Mother Maple

These little maple leaves,
now breaking forth from bud
stretching their arms with
first cry will
soon toddle on tree, will
soon be schooled in photosynthesis, will
soon branch out and then
then settle down; life
made in their shade until at end
they blaze in glory and fall to fate:
fodder for humus; toil for humans.

What is tree to leaf?
Is she mother? Is the end of
each branch to womb? Does tree
portend leaf’s coming, being, going?
Or is tree like God? Or do the two merge?

I put my hand to trunk
and feel earth, intuit strength, know
life flowing to me like energy incognito;
life from womb in whom is
caring, Kraft, creation.

Akin to Earth

Yesterday was the spring equinox. It was a glorious and gorgeous day and although a good bit of it was spent inside marking, at one point my wife came in to pull me out to see snow drops raising their holy hooded heads from the ground. I wandered over to the corner of the yard to see how my little bur oak tree is doing, and bending down I could see some buds starting to form on it. Walking back to the house, I notice our backyard maple tree crying sweet tears of joy at the turning of the earth towards the sun. Everything seemed to be waking up.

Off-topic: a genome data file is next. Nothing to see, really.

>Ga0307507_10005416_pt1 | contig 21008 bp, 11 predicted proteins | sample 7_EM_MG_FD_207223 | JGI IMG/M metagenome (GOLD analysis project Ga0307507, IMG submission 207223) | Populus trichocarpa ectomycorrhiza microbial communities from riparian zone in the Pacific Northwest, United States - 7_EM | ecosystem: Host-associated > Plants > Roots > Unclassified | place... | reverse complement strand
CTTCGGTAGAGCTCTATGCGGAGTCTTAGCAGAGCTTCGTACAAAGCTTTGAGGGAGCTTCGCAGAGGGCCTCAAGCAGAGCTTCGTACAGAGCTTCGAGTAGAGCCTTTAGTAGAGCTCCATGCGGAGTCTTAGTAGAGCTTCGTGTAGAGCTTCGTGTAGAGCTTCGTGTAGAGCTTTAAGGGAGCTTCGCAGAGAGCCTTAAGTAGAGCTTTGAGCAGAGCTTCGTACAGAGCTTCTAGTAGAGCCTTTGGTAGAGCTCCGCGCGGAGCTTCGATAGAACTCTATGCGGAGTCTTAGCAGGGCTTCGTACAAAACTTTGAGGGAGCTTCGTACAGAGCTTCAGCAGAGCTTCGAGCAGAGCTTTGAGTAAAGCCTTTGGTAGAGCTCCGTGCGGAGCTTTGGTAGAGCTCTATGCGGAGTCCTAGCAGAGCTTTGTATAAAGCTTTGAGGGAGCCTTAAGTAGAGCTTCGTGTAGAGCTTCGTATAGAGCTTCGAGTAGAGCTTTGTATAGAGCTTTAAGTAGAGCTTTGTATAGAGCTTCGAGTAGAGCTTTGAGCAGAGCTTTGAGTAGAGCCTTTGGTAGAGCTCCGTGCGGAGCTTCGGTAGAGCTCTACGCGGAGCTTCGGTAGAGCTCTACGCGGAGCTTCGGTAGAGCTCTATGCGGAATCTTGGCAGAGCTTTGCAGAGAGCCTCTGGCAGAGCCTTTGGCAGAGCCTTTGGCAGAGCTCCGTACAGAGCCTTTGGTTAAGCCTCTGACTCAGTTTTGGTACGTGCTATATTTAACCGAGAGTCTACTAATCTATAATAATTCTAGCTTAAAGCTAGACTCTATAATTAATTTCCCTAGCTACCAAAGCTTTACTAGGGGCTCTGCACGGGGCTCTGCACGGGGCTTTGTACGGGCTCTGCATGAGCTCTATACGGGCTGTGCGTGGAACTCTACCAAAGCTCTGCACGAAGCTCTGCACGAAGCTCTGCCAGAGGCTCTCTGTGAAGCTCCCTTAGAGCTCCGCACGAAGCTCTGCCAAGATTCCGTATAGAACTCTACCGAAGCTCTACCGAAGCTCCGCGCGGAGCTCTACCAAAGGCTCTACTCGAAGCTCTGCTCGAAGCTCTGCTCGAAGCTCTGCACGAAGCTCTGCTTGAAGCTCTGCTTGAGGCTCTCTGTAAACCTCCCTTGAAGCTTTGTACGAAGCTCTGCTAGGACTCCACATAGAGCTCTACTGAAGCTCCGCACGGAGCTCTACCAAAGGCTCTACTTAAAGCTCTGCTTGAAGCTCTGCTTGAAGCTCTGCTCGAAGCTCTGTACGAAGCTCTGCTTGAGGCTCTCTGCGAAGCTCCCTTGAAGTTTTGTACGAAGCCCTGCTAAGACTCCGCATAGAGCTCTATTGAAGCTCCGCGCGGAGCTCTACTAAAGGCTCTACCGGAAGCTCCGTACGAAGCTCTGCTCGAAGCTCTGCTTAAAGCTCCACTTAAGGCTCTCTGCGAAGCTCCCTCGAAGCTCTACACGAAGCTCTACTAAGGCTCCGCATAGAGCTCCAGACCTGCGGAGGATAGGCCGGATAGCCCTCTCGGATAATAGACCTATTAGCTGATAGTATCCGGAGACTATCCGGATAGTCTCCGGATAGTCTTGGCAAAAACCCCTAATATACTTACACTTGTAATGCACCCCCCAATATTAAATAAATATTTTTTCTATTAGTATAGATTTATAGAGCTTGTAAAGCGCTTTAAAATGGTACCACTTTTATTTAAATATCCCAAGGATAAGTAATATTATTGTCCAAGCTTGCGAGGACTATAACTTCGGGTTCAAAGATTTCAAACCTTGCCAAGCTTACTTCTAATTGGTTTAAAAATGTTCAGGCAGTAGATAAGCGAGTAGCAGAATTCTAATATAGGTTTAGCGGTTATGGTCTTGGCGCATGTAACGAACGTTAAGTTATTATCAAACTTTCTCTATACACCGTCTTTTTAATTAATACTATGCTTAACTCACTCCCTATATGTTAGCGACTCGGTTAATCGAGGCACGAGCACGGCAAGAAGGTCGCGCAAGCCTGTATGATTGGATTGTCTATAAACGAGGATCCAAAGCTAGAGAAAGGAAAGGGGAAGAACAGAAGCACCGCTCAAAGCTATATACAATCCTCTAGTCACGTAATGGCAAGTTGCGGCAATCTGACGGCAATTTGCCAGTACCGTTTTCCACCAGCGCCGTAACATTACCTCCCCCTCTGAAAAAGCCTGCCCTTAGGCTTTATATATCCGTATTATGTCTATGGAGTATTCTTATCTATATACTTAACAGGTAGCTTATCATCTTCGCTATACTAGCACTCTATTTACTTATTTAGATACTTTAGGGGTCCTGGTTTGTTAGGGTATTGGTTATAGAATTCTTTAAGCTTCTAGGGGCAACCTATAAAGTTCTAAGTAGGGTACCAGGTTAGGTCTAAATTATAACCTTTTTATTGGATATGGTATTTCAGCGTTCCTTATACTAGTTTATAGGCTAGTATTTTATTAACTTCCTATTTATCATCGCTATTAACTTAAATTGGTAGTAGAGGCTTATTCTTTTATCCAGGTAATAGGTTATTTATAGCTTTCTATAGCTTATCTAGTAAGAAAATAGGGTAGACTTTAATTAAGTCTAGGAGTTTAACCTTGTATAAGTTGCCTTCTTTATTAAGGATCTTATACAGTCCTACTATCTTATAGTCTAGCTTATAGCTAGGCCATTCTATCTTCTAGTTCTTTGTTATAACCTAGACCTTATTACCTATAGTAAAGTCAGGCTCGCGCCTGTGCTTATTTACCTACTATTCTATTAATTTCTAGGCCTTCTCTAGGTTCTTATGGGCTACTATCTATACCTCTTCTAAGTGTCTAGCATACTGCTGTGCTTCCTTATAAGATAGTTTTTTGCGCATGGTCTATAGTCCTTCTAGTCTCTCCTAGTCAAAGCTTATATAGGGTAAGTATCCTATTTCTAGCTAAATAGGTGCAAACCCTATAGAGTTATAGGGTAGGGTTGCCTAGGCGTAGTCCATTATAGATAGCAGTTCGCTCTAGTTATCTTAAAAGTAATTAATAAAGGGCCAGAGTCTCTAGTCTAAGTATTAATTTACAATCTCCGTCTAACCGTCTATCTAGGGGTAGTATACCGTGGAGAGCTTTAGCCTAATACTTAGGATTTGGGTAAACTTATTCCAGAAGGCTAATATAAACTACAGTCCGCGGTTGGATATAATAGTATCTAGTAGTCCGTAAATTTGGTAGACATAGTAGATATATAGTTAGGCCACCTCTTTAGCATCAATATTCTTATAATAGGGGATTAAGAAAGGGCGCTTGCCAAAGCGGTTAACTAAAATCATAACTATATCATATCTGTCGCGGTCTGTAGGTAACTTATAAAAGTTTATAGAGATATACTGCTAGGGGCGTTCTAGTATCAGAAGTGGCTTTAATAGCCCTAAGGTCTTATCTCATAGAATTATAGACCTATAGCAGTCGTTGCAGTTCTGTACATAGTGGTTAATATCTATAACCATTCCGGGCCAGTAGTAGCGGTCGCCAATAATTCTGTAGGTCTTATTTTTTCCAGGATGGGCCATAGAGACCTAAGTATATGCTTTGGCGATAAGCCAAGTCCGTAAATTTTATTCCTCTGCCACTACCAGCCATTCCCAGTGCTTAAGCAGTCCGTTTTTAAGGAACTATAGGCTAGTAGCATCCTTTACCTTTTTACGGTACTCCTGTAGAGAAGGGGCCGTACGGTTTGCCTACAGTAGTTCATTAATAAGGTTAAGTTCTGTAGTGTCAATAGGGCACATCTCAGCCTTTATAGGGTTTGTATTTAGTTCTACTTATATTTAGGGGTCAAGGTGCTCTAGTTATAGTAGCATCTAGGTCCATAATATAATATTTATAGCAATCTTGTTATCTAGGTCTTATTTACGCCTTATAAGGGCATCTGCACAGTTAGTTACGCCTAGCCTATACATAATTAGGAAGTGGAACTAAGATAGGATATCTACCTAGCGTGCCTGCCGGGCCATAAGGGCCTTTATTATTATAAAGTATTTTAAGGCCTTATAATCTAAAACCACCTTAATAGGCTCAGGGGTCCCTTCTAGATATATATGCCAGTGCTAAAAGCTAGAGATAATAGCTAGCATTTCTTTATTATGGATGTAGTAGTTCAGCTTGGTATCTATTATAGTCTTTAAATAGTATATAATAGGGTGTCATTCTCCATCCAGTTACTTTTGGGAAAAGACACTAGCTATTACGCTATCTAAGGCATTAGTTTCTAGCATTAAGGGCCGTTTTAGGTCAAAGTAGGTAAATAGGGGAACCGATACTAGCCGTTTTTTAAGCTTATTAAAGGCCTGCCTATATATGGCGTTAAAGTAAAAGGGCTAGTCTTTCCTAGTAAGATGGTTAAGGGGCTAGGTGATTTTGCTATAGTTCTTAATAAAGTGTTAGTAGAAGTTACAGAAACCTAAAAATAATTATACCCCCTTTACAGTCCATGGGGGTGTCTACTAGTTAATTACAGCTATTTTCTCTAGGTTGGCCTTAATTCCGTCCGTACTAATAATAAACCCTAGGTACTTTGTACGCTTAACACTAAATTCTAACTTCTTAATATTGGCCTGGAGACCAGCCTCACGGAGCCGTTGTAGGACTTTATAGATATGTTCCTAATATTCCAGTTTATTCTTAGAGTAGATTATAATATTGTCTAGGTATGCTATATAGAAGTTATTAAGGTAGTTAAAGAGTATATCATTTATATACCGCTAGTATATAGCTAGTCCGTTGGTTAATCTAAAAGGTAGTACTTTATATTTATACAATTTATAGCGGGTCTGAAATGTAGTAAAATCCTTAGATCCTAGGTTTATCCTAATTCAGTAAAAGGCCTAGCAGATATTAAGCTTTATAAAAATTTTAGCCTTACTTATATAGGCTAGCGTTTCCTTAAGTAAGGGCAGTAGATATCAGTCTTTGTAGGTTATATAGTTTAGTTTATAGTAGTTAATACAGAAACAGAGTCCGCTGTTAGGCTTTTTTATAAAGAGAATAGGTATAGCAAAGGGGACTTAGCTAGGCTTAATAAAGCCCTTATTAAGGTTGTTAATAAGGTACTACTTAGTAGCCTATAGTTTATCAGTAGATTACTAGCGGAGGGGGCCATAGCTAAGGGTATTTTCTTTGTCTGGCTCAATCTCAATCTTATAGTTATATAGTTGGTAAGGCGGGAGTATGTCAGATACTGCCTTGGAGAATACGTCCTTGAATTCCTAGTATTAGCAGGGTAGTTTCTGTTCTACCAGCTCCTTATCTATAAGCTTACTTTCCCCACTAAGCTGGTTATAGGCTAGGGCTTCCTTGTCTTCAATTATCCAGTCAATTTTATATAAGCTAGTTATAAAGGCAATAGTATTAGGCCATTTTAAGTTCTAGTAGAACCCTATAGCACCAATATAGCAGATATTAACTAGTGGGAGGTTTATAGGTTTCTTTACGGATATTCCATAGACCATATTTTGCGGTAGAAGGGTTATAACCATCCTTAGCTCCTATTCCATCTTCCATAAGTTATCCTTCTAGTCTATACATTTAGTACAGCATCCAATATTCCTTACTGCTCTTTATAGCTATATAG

The day before, I was looking out of my office at this same yard as I was preparing for noon-day pause at “chapel.” It was online and this was the Friday in which we do “Settlers’ Work,” pondering how those who are not Indigenous can educate ourselves around the reality of Missing and Murdered Indigenous Women and Girls in Canada, and the Calls for Justice from the national report on MMIWG. We always begin this time with a land acknowledgement, remembering that the land on which Laurier and Luther are located were deeded to the Haudenosaunee with the Haldimand Tract of 1784. This was also traditional territory of the Anishinabeg and Neutral Peoples. As I do this, I often think about a lesson I am learning from the land. On Friday I mentioned that we often talk as if mother earth is waking up in the spring, and suddenly it struck me like a ton of bricks that this same mother earth is falling asleep on the opposite side of the globe! She is waking up and falling asleep at the same time.